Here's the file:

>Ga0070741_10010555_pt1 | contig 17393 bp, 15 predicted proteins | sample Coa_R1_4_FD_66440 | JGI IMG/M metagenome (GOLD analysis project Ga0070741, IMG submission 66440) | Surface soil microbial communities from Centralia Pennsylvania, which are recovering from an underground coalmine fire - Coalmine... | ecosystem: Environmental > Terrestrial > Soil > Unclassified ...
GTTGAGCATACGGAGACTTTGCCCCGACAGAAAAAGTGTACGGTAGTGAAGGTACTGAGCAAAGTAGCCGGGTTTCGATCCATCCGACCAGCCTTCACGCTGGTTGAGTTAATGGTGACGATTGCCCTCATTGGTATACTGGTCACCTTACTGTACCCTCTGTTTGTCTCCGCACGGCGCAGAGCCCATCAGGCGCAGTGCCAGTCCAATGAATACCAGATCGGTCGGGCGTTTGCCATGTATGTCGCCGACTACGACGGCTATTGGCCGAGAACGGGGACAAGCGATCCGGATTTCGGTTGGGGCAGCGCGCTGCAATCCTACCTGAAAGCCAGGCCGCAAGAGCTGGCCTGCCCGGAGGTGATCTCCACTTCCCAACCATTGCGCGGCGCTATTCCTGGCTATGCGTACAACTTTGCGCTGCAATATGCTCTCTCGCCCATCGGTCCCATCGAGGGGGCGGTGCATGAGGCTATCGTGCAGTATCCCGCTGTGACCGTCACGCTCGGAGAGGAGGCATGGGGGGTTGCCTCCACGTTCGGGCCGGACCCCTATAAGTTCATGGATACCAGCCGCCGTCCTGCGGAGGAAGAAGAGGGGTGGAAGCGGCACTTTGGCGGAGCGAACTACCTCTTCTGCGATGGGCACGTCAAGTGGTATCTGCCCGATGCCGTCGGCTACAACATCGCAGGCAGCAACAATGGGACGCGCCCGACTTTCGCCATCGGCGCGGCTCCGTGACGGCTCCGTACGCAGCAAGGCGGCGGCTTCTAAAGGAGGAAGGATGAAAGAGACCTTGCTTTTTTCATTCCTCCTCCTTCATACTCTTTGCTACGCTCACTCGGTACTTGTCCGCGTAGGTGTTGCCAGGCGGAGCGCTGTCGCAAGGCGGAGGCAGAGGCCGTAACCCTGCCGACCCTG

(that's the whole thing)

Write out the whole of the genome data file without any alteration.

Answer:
>Ga0070741_10010555_pt1 | contig 17393 bp, 15 predicted proteins | sample Coa_R1_4_FD_66440 | JGI IMG/M metagenome (GOLD analysis project Ga0070741, IMG submission 66440) | Surface soil microbial communities from Centralia Pennsylvania, which are recovering from an underground coalmine fire - Coalmine... | ecosystem: Environmental > Terrestrial > Soil > Unclassified ...
GTTGAGCATACGGAGACTTTGCCCCGACAGAAAAAGTGTACGGTAGTGAAGGTACTGAGCAAAGTAGCCGGGTTTCGATCCATCCGACCAGCCTTCACGCTGGTTGAGTTAATGGTGACGATTGCCCTCATTGGTATACTGGTCACCTTACTGTACCCTCTGTTTGTCTCCGCACGGCGCAGAGCCCATCAGGCGCAGTGCCAGTCCAATGAATACCAGATCGGTCGGGCGTTTGCCATGTATGTCGCCGACTACGACGGCTATTGGCCGAGAACGGGGACAAGCGATCCGGATTTCGGTTGGGGCAGCGCGCTGCAATCCTACCTGAAAGCCAGGCCGCAAGAGCTGGCCTGCCCGGAGGTGATCTCCACTTCCCAACCATTGCGCGGCGCTATTCCTGGCTATGCGTACAACTTTGCGCTGCAATATGCTCTCTCGCCCATCGGTCCCATCGAGGGGGCGGTGCATGAGGCTATCGTGCAGTATCCCGCTGTGACCGTCACGCTCGGAGAGGAGGCATGGGGGGTTGCCTCCACGTTCGGGCCGGACCCCTATAAGTTCATGGATACCAGCCGCCGTCCTGCGGAGGAAGAAGAGGGGTGGAAGCGGCACTTTGGCGGAGCGAACTACCTCTTCTGCGATGGGCACGTCAAGTGGTATCTGCCCGATGCCGTCGGCTACAACATCGCAGGCAGCAACAATGGGACGCGCCCGACTTTCGCCATCGGCGCGGCTCCGTGACGGCTCCGTACGCAGCAAGGCGGCGGCTTCTAAAGGAGGAAGGATGAAAGAGACCTTGCTTTTTTCATTCCTCCTCCTTCATACTCTTTGCTACGCTCACTCGGTACTTGTCCGCGTAGGTGTTGCCAGGCGGAGCGCTGTCGCAAGGCGGAGGCAGAGGCCGTAACCCTGCCGACCCTG